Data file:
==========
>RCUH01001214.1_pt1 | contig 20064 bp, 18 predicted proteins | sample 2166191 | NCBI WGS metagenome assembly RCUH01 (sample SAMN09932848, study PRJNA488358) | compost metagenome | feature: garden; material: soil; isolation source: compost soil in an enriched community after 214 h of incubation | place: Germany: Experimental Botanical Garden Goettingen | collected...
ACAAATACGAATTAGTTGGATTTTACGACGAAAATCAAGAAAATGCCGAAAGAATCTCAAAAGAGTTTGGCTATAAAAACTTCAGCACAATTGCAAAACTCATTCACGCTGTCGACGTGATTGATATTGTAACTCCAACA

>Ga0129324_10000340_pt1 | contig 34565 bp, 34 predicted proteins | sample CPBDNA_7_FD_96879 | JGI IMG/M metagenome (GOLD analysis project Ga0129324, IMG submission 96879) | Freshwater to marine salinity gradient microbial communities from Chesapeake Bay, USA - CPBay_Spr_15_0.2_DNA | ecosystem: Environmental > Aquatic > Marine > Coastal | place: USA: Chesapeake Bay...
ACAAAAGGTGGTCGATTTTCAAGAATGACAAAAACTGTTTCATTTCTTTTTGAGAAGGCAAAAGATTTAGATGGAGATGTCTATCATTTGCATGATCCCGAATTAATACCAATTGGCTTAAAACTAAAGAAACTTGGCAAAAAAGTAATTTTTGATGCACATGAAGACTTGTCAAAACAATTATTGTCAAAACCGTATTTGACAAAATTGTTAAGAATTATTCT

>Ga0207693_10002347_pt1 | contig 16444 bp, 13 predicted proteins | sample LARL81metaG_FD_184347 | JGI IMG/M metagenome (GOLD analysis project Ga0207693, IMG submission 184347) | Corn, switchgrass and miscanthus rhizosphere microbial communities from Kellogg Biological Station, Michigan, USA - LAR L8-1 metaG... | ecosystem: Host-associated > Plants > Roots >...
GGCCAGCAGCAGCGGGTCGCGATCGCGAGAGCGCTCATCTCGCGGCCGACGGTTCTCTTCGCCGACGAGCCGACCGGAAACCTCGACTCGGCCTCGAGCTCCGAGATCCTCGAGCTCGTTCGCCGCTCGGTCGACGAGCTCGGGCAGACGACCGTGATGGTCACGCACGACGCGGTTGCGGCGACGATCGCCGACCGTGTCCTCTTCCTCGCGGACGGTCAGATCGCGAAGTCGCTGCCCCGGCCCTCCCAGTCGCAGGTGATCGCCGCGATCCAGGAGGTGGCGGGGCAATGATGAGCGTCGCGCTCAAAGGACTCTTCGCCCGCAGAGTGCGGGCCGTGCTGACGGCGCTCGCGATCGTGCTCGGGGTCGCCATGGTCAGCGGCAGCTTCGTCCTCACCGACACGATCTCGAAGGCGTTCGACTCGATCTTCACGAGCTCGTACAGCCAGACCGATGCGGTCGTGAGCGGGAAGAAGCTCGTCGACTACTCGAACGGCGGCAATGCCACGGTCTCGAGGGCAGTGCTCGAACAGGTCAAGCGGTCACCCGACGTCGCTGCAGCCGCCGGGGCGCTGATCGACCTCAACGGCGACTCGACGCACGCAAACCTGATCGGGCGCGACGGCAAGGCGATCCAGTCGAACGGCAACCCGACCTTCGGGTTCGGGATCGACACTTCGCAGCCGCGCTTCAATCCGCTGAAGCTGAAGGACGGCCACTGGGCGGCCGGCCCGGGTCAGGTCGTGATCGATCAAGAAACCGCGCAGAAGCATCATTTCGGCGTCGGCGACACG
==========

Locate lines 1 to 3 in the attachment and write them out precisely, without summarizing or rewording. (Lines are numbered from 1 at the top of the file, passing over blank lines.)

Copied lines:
>RCUH01001214.1_pt1 | contig 20064 bp, 18 predicted proteins | sample 2166191 | NCBI WGS metagenome assembly RCUH01 (sample SAMN09932848, study PRJNA488358) | compost metagenome | feature: garden; material: soil; isolation source: compost soil in an enriched community after 214 h of incubation | place: Germany: Experimental Botanical Garden Goettingen | collected...
ACAAATACGAATTAGTTGGATTTTACGACGAAAATCAAGAAAATGCCGAAAGAATCTCAAAAGAGTTTGGCTATAAAAACTTCAGCACAATTGCAAAACTCATTCACGCTGTCGACGTGATTGATATTGTAACTCCAACA

>Ga0129324_10000340_pt1 | contig 34565 bp, 34 predicted proteins | sample CPBDNA_7_FD_96879 | JGI IMG/M metagenome (GOLD analysis project Ga0129324, IMG submission 96879) | Freshwater to marine salinity gradient microbial communities from Chesapeake Bay, USA - CPBay_Spr_15_0.2_DNA | ecosystem: Environmental > Aquatic > Marine > Coastal | place: USA: Chesapeake Bay...